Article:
Although no less than forty carotenoids are usually ingested in the diet, only six carotenoids and their metabolites have been found in human tissues, suggesting selectivity in the intestinal absorption of carotenoids [24,25]. In contrast, thirty-four carotenoids and eight metabolites are detected in breast milk and serum of lactating mothers [26]. Recently, facilitated diffusion in addition to simple diffusion has been reported to mediate the intestinal absorption of carotenoids in mammals. The selective absorption of carotenoids may be due to uptake to the intestinal epithelia by means of facilitated diffusion and an unknown mechanism of excretion into the intestinal lumen. It is well known that β-carotene can be metabolized to vitamin A after intestinal absorption of carotenoids, but little is known about the metabolic transformation of non-provitamin A xanthophylls. The enzymatic oxidation of the secondary hydroxyl group leading to keto-carotenoids would occur as a common pathway of xanthophyll metabolism in mammals [24].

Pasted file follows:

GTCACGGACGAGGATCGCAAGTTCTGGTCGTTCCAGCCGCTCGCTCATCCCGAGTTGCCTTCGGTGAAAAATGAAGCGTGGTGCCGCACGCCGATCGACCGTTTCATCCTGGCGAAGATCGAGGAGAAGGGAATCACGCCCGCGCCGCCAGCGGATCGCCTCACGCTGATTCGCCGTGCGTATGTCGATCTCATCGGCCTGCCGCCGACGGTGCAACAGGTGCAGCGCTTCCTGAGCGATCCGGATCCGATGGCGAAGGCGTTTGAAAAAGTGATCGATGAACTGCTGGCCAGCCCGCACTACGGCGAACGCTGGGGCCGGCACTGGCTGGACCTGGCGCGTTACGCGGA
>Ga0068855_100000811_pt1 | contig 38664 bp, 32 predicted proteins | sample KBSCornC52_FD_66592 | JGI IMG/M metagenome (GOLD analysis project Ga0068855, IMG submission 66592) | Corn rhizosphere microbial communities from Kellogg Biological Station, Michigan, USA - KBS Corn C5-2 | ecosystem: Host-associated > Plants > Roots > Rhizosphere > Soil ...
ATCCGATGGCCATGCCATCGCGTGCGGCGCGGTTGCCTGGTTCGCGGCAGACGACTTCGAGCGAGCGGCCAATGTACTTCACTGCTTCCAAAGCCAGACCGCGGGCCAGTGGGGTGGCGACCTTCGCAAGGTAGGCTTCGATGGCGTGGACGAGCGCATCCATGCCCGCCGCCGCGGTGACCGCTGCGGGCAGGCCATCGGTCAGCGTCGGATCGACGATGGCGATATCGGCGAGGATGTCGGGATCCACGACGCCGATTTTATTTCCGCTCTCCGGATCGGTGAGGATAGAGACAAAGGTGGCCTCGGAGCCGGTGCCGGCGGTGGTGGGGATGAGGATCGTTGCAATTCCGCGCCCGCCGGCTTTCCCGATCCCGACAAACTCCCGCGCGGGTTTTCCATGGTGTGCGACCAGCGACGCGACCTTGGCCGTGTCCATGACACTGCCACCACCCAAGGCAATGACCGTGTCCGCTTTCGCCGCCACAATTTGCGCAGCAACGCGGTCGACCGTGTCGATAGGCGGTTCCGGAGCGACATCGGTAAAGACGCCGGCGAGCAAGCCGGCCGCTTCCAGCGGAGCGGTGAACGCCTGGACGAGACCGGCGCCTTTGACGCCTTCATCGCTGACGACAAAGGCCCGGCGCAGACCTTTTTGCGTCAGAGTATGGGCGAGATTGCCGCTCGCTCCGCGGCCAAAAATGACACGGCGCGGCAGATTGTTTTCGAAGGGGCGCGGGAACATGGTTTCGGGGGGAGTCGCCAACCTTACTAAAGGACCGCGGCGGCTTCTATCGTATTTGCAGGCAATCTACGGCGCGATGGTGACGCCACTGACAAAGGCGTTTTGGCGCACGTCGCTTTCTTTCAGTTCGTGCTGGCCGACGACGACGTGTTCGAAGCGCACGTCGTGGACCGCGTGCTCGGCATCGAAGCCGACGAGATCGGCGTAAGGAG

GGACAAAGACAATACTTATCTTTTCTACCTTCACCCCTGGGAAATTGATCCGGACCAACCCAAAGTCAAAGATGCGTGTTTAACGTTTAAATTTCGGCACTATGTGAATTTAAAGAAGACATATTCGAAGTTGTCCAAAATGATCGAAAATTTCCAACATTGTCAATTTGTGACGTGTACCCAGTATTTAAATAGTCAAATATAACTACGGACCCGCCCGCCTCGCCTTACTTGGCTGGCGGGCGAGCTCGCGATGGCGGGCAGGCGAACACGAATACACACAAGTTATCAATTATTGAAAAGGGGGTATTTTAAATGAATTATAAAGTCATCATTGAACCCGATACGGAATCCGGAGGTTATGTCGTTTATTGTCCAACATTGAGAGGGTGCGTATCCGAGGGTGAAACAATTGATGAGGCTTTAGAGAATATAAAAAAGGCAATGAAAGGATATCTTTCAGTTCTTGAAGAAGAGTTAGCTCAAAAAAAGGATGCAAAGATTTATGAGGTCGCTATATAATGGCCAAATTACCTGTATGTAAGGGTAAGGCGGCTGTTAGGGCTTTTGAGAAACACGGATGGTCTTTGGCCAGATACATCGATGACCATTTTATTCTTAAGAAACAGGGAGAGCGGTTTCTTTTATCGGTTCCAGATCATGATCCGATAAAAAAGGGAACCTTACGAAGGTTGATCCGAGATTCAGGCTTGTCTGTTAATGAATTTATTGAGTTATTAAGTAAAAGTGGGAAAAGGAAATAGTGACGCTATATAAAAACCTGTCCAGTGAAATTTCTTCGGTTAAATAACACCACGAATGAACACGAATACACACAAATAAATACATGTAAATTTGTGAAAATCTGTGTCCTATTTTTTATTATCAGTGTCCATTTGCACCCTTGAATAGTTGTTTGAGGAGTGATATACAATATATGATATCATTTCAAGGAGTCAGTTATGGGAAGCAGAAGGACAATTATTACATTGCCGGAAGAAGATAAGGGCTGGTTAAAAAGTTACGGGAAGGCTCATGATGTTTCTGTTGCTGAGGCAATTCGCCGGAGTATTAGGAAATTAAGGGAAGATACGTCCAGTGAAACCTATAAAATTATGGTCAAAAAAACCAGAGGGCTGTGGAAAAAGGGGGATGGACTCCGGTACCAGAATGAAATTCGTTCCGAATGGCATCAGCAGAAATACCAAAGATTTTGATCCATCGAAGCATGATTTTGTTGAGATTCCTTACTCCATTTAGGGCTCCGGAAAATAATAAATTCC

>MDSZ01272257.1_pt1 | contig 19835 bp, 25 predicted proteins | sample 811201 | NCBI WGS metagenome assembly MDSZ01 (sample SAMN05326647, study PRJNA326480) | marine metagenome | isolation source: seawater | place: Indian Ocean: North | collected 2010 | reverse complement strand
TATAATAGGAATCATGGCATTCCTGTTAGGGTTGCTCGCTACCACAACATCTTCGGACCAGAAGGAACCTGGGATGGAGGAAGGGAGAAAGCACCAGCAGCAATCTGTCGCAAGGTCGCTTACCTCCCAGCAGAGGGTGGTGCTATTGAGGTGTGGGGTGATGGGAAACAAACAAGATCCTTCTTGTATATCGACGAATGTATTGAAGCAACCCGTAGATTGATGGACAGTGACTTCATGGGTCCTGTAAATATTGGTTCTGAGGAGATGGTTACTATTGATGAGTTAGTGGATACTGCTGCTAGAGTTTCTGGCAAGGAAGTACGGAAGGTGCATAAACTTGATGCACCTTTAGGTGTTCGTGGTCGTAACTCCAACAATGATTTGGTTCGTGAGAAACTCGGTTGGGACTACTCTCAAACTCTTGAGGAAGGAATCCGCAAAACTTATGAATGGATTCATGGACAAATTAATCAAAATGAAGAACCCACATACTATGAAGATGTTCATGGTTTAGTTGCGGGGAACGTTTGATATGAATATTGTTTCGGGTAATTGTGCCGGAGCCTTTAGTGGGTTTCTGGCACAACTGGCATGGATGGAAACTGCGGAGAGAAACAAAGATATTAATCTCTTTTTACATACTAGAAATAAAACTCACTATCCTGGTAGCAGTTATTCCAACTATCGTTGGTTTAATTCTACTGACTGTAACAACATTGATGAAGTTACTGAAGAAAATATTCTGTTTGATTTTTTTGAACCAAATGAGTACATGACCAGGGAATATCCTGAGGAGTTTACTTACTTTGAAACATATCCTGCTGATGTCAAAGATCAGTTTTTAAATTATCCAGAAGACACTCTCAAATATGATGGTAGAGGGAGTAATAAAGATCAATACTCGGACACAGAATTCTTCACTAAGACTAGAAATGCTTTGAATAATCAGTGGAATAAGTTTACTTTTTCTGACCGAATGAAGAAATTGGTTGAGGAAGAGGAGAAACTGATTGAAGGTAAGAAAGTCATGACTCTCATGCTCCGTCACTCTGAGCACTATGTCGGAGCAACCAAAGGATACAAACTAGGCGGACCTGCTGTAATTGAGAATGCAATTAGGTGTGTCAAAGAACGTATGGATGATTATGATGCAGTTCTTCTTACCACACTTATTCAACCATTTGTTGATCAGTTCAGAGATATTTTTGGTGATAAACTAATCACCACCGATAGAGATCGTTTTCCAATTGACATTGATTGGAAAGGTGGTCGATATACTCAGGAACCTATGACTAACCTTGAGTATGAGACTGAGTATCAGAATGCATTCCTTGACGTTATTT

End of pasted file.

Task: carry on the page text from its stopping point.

4. Distribution and Nature of Certain Carotenoids

Numerous studies have reported that carotenoids have the potential to prevent cancers, diabetes, and inflammatory and cardiovascular disease (CVD). Some of these carotenoids are listed below.

4.1. Hydrocarbone Carotenoids